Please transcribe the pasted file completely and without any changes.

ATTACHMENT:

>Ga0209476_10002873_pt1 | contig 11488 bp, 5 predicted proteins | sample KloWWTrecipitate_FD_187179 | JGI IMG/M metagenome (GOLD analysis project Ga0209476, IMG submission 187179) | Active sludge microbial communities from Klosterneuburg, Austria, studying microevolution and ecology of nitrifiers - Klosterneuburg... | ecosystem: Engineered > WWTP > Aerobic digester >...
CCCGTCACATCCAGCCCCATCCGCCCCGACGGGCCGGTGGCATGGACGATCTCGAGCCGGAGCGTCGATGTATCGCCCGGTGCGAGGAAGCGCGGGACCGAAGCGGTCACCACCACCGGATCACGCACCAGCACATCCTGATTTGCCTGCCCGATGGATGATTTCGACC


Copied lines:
>Ga0209476_10002873_pt1 | contig 11488 bp, 5 predicted proteins | sample KloWWTrecipitate_FD_187179 | JGI IMG/M metagenome (GOLD analysis project Ga0209476, IMG submission 187179) | Active sludge microbial communities from Klosterneuburg, Austria, studying microevolution and ecology of nitrifiers - Klosterneuburg... | ecosystem: Engineered > WWTP > Aerobic digester >...
CCCGTCACATCCAGCCCCATCCGCCCCGACGGGCCGGTGGCATGGACGATCTCGAGCCGGAGCGTCGATGTATCGCCCGGTGCGAGGAAGCGCGGGACCGAAGCGGTCACCACCACCGGATCACGCACCAGCACATCCTGATTTGCCTGCCCGATGGATGATTTCGACC